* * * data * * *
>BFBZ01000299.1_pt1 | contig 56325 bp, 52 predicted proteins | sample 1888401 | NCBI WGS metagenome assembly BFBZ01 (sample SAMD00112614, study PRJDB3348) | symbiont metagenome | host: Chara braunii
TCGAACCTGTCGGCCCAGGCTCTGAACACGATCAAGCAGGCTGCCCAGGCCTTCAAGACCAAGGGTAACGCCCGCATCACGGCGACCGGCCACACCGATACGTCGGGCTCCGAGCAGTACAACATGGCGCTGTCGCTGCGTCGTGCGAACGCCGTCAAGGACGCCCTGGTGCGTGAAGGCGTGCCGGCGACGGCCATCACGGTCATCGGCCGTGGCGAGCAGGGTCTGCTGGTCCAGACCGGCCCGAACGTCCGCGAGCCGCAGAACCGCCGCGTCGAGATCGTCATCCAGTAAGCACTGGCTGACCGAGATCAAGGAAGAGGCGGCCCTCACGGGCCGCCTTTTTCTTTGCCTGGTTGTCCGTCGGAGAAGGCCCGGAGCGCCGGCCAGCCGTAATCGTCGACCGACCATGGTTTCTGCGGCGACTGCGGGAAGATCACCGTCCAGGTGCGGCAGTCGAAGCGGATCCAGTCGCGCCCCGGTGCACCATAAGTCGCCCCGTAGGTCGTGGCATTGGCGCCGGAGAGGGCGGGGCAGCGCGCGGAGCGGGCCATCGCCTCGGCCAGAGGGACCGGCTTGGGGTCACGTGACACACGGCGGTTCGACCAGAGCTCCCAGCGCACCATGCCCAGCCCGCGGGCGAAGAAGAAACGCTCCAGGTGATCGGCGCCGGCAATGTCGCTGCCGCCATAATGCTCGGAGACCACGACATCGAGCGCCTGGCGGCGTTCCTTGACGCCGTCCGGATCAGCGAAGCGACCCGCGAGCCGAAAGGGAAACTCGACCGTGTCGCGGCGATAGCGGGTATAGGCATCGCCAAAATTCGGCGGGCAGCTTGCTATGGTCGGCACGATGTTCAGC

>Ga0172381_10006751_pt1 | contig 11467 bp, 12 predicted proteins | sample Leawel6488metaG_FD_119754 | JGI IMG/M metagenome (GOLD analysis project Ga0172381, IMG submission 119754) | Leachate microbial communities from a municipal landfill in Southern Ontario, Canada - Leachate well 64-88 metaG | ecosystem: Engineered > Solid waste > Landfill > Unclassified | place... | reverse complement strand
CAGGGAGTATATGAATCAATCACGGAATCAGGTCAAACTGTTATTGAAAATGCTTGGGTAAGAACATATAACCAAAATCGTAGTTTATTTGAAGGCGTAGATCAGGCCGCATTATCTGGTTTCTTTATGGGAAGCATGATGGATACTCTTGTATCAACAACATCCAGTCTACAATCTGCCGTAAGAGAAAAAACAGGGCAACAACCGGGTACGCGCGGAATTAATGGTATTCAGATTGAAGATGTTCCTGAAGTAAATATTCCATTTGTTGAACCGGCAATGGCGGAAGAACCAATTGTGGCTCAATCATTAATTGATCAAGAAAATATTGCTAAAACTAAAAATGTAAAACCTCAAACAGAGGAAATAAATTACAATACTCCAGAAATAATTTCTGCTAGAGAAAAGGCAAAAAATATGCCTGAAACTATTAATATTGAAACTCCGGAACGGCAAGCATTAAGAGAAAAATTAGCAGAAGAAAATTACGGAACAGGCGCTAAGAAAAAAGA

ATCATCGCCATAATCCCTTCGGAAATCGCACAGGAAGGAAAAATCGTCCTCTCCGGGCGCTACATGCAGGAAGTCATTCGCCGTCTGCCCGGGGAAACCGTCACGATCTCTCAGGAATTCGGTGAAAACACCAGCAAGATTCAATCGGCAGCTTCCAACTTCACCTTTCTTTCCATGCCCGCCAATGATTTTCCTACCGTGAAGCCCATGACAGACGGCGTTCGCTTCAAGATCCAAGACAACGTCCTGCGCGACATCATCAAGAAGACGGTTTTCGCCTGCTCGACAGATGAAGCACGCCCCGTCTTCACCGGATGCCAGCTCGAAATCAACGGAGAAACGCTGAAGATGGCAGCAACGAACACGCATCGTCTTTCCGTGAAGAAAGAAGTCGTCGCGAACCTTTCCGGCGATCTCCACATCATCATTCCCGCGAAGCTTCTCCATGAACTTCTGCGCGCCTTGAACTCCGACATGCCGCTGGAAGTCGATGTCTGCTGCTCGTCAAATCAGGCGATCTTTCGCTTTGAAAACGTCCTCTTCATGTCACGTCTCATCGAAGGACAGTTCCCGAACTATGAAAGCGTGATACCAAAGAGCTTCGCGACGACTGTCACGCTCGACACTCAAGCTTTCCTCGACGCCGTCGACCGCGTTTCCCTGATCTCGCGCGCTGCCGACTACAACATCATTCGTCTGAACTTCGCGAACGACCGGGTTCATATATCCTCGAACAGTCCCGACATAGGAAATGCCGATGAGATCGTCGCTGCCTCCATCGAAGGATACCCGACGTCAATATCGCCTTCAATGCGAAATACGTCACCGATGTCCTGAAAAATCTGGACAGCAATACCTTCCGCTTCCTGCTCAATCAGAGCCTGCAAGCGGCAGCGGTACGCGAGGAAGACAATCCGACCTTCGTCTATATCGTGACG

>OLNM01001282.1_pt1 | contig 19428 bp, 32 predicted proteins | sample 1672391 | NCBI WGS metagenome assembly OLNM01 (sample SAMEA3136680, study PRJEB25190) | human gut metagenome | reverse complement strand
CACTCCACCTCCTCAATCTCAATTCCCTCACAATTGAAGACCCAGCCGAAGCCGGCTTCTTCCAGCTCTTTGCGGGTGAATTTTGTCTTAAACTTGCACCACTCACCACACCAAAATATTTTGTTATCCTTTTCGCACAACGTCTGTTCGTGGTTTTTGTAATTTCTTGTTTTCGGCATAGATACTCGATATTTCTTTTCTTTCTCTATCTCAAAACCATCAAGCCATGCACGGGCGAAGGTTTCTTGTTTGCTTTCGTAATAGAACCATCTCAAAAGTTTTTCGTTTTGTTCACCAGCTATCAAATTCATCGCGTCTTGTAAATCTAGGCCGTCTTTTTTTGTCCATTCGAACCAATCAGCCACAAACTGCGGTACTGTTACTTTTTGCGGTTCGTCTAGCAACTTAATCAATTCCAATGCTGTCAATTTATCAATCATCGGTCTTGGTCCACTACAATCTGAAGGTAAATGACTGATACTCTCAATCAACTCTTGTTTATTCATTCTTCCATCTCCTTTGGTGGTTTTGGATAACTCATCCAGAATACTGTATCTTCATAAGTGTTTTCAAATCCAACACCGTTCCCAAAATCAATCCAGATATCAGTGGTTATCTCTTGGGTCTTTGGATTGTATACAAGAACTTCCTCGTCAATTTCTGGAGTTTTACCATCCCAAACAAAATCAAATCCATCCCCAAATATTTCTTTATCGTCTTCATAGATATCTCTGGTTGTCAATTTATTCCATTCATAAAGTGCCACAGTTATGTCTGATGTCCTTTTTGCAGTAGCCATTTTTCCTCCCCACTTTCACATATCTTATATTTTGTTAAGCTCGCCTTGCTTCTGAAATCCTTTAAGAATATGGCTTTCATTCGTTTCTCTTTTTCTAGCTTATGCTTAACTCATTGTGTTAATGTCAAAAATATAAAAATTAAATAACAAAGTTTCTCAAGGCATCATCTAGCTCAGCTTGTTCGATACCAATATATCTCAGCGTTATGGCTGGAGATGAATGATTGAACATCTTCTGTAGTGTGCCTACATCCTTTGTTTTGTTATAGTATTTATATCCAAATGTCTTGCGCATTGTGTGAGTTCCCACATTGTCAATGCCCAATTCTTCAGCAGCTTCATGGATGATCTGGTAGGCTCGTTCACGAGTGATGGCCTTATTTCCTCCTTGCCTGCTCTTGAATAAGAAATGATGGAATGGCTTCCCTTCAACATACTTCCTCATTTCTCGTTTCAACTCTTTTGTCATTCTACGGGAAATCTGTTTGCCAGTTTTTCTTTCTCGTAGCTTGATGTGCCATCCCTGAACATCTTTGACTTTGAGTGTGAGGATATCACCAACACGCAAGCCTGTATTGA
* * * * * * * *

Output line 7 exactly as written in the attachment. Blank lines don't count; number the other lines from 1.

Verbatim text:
CACTCCACCTCCTCAATCTCAATTCCCTCACAATTGAAGACCCAGCCGAAGCCGGCTTCTTCCAGCTCTTTGCGGGTGAATTTTGTCTTAAACTTGCACCACTCACCACACCAAAATATTTTGTTATCCTTTTCGCACAACGTCTGTTCGTGGTTTTTGTAATTTCTTGTTTTCGGCATAGATACTCGATATTTCTTTTCTTTCTCTATCTCAAAACCATCAAGCCATGCACGGGCGAAGGTTTCTTGTTTGCTTTCGTAATAGAACCATCTCAAAAGTTTTTCGTTTTGTTCACCAGCTATCAAATTCATCGCGTCTTGTAAATCTAGGCCGTCTTTTTTTGTCCATTCGAACCAATCAGCCACAAACTGCGGTACTGTTACTTTTTGCGGTTCGTCTAGCAACTTAATCAATTCCAATGCTGTCAATTTATCAATCATCGGTCTTGGTCCACTACAATCTGAAGGTAAATGACTGATACTCTCAATCAACTCTTGTTTATTCATTCTTCCATCTCCTTTGGTGGTTTTGGATAACTCATCCAGAATACTGTATCTTCATAAGTGTTTTCAAATCCAACACCGTTCCCAAAATCAATCCAGATATCAGTGGTTATCTCTTGGGTCTTTGGATTGTATACAAGAACTTCCTCGTCAATTTCTGGAGTTTTACCATCCCAAACAAAATCAAATCCATCCCCAAATATTTCTTTATCGTCTTCATAGATATCTCTGGTTGTCAATTTATTCCATTCATAAAGTGCCACAGTTATGTCTGATGTCCTTTTTGCAGTAGCCATTTTTCCTCCCCACTTTCACATATCTTATATTTTGTTAAGCTCGCCTTGCTTCTGAAATCCTTTAAGAATATGGCTTTCATTCGTTTCTCTTTTTCTAGCTTATGCTTAACTCATTGTGTTAATGTCAAAAATATAAAAATTAAATAACAAAGTTTCTCAAGGCATCATCTAGCTCAGCTTGTTCGATACCAATATATCTCAGCGTTATGGCTGGAGATGAATGATTGAACATCTTCTGTAGTGTGCCTACATCCTTTGTTTTGTTATAGTATTTATATCCAAATGTCTTGCGCATTGTGTGAGTTCCCACATTGTCAATGCCCAATTCTTCAGCAGCTTCATGGATGATCTGGTAGGCTCGTTCACGAGTGATGGCCTTATTTCCTCCTTGCCTGCTCTTGAATAAGAAATGATGGAATGGCTTCCCTTCAACATACTTCCTCATTTCTCGTTTCAACTCTTTTGTCATTCTACGGGAAATCTGTTTGCCAGTTTTTCTTTCTCGTAGCTTGATGTGCCATCCCTGAACATCTTTGACTTTGAGTGTGAGGATATCACCAACACGCAAGCCTGTATTGA